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Tap dance is a form of dance characterized by using the sound of one's shoes hitting the floor as a percussive instrument. As such, it is also commonly considered to be a form of music. Two major variations on tap dance exist: rhythm (Jazz) tap and Broadway tap. Broadway tap focuses more on the dance, and is widely performed as a part of musical theater. Rhythm tap focuses more on musicality, and practitioners consider themselves to be a part
of the Jazz tradition.

Tap dance has its roots in both Irish step-dancing and black slave dances, such as the Juba Dance. It is believed to have begun in the mid-1800s during the rise of minstrel shows. Irish performers would imitate Southern blacks and satirize their dance forms while incorporating step-dancing. In later minstrel shows, black performers in blackface would play roles in which they imitated the Irish imitation of black dance forms, further mixing the two. Famous as Master Juba, William Henry Lane became one of the only black performers to join an otherwise white minstrel troupe, and is widely considered to be the most famous forebear of tap dance.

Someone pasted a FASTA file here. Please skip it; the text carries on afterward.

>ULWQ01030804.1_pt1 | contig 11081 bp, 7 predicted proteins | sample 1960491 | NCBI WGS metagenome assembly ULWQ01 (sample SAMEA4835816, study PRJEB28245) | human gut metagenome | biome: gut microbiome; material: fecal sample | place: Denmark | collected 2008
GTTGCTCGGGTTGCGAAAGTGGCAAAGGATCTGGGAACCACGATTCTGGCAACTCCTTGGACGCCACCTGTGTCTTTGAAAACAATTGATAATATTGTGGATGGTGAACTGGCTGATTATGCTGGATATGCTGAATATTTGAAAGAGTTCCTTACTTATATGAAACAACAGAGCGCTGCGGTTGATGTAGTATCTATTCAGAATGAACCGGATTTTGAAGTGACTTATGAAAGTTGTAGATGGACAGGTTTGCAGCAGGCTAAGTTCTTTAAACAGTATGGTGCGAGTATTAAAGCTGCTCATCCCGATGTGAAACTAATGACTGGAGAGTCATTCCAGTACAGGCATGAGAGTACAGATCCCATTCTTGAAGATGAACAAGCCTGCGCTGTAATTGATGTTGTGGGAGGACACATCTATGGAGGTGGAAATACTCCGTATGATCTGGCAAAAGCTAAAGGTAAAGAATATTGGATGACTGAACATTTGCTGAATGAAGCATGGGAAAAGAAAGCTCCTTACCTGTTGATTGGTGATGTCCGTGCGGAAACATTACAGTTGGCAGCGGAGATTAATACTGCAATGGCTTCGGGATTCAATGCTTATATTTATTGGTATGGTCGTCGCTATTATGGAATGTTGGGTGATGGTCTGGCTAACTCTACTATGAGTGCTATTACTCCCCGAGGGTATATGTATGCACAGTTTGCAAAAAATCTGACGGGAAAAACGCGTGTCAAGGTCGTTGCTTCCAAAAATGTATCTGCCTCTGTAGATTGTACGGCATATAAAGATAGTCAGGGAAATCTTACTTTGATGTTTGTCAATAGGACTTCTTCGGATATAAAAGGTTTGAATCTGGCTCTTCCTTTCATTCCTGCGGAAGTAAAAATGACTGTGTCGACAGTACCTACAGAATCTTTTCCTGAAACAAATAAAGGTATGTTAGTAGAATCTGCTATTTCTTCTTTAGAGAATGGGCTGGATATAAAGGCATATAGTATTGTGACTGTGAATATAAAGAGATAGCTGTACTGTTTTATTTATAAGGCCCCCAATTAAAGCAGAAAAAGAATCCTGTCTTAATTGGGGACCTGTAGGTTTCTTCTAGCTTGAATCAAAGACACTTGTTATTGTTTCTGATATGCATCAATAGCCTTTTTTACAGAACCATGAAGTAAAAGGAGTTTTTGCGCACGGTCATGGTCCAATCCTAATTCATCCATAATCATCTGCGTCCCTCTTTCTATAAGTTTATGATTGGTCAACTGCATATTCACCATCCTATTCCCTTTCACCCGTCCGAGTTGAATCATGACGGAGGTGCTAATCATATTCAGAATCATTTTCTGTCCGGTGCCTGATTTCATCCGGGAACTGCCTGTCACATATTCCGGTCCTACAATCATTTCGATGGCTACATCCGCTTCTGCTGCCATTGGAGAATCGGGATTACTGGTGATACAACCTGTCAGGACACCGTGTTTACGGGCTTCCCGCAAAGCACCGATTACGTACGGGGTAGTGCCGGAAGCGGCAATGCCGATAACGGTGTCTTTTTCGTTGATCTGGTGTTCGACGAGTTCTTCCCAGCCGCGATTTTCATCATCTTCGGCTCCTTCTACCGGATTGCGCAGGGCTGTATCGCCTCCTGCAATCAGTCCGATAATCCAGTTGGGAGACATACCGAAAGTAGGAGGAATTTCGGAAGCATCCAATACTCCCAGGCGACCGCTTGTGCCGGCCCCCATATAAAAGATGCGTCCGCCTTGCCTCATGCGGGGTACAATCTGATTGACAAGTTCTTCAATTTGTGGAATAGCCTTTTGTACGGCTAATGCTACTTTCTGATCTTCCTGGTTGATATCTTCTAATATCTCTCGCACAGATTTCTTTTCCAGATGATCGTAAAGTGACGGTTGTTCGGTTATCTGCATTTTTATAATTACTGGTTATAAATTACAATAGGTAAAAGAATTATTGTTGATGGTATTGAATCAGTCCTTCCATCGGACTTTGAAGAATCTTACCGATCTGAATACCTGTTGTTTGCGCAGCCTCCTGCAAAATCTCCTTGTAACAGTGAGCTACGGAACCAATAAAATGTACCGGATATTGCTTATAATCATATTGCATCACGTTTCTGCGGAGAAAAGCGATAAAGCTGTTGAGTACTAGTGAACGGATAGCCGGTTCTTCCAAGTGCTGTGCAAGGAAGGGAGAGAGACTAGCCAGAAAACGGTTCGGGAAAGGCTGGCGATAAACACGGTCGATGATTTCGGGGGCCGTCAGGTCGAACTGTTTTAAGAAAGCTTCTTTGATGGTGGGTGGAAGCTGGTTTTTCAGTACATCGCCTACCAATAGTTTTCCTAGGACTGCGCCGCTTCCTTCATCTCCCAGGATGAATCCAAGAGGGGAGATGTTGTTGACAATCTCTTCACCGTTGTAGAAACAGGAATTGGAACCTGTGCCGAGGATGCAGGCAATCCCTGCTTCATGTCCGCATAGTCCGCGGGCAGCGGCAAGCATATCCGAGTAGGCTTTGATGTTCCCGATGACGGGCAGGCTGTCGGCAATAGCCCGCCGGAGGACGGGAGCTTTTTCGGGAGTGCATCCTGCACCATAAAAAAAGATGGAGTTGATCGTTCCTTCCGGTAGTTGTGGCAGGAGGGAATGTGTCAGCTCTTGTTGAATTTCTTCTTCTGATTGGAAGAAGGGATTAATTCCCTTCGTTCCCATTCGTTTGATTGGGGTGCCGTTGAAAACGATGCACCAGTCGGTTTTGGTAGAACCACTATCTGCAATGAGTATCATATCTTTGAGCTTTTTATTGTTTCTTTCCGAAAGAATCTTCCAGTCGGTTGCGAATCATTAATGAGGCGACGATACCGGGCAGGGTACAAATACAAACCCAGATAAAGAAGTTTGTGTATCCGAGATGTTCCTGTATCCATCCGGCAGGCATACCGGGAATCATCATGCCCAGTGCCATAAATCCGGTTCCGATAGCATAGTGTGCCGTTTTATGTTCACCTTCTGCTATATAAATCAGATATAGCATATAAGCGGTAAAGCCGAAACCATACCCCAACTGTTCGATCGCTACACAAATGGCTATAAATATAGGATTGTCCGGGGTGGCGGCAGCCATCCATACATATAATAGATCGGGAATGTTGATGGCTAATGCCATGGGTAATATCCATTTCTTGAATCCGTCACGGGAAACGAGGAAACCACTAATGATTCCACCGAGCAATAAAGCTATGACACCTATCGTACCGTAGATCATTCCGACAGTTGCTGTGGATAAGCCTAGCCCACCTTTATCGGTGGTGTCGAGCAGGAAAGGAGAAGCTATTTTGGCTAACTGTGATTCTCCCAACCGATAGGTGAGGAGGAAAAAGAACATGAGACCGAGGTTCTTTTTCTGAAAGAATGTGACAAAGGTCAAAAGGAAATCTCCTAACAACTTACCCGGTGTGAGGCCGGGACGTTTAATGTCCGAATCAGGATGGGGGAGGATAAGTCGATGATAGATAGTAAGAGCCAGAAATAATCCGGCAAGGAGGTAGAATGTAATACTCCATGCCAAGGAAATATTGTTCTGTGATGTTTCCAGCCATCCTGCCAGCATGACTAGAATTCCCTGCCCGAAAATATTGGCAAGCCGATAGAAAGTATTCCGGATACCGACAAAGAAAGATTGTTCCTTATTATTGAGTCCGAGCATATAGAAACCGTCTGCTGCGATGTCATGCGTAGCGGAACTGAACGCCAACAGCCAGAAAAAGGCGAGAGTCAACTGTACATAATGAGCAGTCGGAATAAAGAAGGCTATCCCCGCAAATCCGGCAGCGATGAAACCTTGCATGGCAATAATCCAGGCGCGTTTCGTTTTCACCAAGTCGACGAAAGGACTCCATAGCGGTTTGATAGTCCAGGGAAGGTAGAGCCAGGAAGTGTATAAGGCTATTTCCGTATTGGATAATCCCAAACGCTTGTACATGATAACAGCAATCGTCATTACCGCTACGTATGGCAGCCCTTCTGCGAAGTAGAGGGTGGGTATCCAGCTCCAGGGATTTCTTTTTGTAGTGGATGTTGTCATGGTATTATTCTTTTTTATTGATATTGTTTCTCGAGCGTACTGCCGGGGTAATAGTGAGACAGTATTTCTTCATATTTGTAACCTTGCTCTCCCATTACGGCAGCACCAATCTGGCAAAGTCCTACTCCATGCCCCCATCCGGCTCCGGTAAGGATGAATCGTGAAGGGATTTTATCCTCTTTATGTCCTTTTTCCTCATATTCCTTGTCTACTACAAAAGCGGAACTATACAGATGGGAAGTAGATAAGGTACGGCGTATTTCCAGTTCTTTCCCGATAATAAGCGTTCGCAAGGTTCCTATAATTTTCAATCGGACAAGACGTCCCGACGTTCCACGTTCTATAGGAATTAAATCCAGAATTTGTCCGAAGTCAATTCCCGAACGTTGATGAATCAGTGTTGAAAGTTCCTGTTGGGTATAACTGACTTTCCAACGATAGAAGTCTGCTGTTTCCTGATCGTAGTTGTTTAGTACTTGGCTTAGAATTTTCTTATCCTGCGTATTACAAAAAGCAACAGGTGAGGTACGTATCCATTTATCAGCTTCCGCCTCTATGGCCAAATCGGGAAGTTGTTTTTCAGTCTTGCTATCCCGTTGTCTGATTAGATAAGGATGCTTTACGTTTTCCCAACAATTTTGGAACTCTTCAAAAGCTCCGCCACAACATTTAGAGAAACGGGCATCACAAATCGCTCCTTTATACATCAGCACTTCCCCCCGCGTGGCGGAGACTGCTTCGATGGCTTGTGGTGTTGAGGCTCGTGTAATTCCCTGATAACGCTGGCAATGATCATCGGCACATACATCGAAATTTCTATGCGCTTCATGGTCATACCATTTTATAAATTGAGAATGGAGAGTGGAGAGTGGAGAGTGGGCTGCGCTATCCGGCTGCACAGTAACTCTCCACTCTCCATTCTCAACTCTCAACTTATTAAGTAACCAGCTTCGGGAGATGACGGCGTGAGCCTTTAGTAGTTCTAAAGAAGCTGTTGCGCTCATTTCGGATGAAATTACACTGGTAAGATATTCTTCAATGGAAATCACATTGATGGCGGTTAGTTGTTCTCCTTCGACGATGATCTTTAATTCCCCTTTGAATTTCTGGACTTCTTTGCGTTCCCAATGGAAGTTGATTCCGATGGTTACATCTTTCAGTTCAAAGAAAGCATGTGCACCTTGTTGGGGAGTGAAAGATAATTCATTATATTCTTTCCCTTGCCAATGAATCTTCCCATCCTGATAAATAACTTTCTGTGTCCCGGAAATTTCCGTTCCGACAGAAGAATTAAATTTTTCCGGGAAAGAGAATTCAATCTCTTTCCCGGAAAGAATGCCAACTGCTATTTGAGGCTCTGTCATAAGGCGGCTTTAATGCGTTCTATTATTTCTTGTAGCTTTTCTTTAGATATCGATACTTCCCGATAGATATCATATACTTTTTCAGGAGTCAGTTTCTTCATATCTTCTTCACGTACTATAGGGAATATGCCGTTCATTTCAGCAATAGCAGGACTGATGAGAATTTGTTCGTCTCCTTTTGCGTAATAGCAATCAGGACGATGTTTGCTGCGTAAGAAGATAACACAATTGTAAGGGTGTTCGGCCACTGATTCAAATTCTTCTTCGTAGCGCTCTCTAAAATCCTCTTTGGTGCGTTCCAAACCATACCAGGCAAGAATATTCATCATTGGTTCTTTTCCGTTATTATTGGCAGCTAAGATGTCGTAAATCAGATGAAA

Early tappers like Fred Astaire provided a more ballroom look to tap dancing, while Gene Kelly used his extensive ballet training to make tap dancing incorporate all the parts of the ballet. This style of tap led to what is today known as "Broadway style," which is more mainstream in American culture. It often involves high heeled tap shoes and show music, and is usually the type of tap first taught to beginners. The best examples of this style are found in Broadway musicals such as 42nd Street.

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